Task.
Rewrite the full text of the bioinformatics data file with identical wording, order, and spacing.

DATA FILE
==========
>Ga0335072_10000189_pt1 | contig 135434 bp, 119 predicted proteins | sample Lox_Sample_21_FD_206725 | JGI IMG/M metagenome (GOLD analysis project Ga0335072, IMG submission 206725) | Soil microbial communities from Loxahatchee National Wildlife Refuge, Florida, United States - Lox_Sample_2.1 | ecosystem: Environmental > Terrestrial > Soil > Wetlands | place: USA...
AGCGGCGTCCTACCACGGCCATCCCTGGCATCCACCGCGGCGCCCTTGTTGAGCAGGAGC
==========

>Ga0335072_10000189_pt1 | contig 135434 bp, 119 predicted proteins | sample Lox_Sample_21_FD_206725 | JGI IMG/M metagenome (GOLD analysis project Ga0335072, IMG submission 206725) | Soil microbial communities from Loxahatchee National Wildlife Refuge, Florida, United States - Lox_Sample_2.1 | ecosystem: Environmental > Terrestrial > Soil > Wetlands | place: USA...
AGCGGCGTCCTACCACGGCCATCCCTGGCATCCACCGCGGCGCCCTTGTTGAGCAGGAGC